15. ThomasK Senior Member

    (near) Kortrijk, Belgium
    Belgium, Dutch
    I found this Czech translation of 'foreign' and 'strange' : zahraniční, zvláštní.
     
  16. LilianaB Senior Member

    US New York
    Lithuanian
    Hi, Thomas. the Lithuanian expressions don't discriminate whether someone is Black, White of from a different planet -- kitakilmas means that the person is not of the same ethnic origin (in this case meaning Lithuanian or Baltic, perhaps). Svetimšalis -- refers to everyone form a different place. This is what they mean etymologically. They may be used differently sometimes, or perhaps not used at all in certain contexts. As foreign, mostly svetimšalis is used -- a foreign movie, for example.

    There is a Polish word cudzoziemiec, which does dot discriminate between any different types of foreigners. It means from a different land. What they use in Poland right now to be PC, I don't really know.

    There is also a word "zagraniczny" in Polish -- it simply means from across the border -- there is nothing about strange in this word.
     
    Last edited: Sep 29, 2012
  17. sound shift Senior Member

    Derby (central England)
    English - England
    "Allochthonous" sounds a very learned word. I think it is mostly found in academia, where it may well have a narrow meaning.
     
  18. ThomasK Senior Member

    (near) Kortrijk, Belgium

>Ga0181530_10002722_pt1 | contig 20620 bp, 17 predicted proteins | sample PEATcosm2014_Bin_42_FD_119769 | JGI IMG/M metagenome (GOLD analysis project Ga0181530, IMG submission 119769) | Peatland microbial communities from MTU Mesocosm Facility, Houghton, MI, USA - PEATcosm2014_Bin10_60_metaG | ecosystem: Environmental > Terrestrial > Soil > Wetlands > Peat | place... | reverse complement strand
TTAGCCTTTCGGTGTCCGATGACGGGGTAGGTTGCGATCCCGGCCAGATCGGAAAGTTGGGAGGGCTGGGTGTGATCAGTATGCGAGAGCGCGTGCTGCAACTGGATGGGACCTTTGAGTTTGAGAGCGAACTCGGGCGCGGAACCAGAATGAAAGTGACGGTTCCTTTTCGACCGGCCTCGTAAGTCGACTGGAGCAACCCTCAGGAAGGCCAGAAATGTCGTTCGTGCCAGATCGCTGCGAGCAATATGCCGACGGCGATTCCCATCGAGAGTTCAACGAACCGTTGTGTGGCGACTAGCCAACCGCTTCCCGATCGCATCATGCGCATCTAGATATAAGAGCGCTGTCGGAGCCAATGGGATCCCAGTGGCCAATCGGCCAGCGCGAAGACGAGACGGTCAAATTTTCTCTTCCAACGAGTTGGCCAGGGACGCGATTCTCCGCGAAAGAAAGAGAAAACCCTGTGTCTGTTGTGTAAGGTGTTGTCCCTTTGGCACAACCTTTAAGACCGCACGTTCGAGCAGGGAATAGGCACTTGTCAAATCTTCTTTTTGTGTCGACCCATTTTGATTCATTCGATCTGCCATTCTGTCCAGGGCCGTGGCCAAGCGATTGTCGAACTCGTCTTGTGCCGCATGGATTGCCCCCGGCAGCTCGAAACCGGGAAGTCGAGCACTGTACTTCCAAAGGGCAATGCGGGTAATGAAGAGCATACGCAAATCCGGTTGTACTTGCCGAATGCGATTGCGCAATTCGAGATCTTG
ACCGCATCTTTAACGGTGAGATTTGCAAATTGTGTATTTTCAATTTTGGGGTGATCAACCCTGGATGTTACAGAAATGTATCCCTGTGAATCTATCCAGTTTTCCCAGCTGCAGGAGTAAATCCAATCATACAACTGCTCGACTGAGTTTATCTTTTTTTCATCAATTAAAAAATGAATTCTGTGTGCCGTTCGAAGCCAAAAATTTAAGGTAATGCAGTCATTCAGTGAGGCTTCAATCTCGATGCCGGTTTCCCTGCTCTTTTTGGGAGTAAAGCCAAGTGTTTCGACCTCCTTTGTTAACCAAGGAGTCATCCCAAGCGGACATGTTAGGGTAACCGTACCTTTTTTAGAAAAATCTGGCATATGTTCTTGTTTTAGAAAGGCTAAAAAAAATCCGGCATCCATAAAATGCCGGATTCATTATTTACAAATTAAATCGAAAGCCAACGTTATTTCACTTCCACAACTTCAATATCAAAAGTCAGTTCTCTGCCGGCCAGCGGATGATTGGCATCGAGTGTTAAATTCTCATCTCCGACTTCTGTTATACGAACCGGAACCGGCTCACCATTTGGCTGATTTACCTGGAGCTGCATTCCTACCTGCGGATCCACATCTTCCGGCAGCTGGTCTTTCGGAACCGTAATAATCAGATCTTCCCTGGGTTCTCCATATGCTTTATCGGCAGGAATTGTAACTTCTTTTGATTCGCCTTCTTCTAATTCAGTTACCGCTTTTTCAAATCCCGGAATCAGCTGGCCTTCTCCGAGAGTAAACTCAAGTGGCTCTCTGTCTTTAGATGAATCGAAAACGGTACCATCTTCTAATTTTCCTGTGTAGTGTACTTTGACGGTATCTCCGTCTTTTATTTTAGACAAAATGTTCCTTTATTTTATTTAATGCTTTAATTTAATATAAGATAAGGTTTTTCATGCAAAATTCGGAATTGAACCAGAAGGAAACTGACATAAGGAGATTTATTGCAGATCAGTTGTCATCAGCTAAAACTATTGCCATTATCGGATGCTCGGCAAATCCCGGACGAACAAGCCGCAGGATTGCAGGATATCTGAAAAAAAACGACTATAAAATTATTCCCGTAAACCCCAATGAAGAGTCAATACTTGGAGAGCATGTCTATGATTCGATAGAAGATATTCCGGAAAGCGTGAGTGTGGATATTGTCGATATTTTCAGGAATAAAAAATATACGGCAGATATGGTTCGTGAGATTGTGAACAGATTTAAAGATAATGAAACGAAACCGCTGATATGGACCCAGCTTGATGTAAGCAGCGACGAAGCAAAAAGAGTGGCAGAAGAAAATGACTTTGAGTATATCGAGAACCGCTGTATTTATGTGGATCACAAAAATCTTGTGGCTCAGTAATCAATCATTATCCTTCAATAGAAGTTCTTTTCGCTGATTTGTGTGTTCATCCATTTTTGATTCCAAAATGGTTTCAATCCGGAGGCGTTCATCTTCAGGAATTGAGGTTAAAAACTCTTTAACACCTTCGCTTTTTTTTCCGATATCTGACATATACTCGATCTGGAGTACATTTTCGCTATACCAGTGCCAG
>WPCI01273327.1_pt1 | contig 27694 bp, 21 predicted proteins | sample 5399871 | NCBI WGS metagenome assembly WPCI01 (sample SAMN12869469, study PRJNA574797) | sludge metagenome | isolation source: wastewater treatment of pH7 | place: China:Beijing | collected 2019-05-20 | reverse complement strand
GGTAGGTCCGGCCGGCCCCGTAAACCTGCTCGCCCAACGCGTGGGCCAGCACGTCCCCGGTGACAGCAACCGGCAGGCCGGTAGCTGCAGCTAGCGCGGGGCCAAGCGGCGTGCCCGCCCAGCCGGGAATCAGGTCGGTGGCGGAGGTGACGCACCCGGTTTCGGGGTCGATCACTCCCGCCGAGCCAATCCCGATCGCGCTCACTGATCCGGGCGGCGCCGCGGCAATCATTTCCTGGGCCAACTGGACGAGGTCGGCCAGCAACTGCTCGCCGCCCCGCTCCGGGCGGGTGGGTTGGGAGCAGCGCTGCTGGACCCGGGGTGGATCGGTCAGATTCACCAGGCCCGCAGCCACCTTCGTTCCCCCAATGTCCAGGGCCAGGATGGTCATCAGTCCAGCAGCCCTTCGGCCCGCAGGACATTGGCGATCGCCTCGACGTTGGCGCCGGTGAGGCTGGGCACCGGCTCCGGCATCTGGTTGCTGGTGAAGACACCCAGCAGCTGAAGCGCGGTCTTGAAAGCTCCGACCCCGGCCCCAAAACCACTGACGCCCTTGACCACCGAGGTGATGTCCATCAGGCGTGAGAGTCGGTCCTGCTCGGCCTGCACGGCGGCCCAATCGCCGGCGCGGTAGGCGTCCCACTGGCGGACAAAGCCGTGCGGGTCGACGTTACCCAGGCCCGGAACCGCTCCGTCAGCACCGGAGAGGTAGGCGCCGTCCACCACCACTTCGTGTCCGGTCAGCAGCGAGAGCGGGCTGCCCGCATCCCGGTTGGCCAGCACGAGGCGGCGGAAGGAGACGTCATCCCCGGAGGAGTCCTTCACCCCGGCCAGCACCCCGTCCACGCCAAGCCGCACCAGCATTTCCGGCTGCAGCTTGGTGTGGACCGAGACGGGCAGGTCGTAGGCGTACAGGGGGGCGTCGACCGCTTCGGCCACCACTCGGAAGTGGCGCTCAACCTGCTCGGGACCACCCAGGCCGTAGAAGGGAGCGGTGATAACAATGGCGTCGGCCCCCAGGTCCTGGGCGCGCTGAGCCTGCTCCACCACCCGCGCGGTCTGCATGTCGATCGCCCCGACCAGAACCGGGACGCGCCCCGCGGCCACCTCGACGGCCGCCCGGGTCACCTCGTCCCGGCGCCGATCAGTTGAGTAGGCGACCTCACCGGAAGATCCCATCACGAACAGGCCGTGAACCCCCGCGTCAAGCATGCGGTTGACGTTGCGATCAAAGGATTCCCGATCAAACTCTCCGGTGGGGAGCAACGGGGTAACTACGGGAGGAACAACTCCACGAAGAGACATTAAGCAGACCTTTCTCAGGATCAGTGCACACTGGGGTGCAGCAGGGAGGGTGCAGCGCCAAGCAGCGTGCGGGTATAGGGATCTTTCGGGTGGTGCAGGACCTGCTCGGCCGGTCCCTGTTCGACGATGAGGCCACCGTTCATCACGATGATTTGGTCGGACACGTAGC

Belgium, Dutch
    It is interesting or painful to hear that only with usdescriptive words in this connection turn into judgmental words. The strange thing is that it has been happening time and again for twenty years: one word was replaced by another all the time, because the new word had been loaded with negative connotations. It seems strange though that this mechanism does not turn up in other cultures, in this connection (with a large group of 'allochthonous people' in one country).
     
  19. mataripis

    mataripis Senior Member

    Tagalog:1.) Foreign= Dayo(h) 2.) Strange= kakaiba(h) 3.)Foreigner/Stranger= Dayuhan/taga labas
     
  20. ThomasK Senior Member

    (near) Kortrijk, Belgium
    Belgium, Dutch
    Is there any connotation involved, Mataripis ? Is one of the those loaded with some neg. meaning?
     
    Last edited: Oct 9, 2012
  21. mataripis

    mataripis Senior Member

    with negative meaning are 1.) taga labas and 2.) Kakaiba.(different)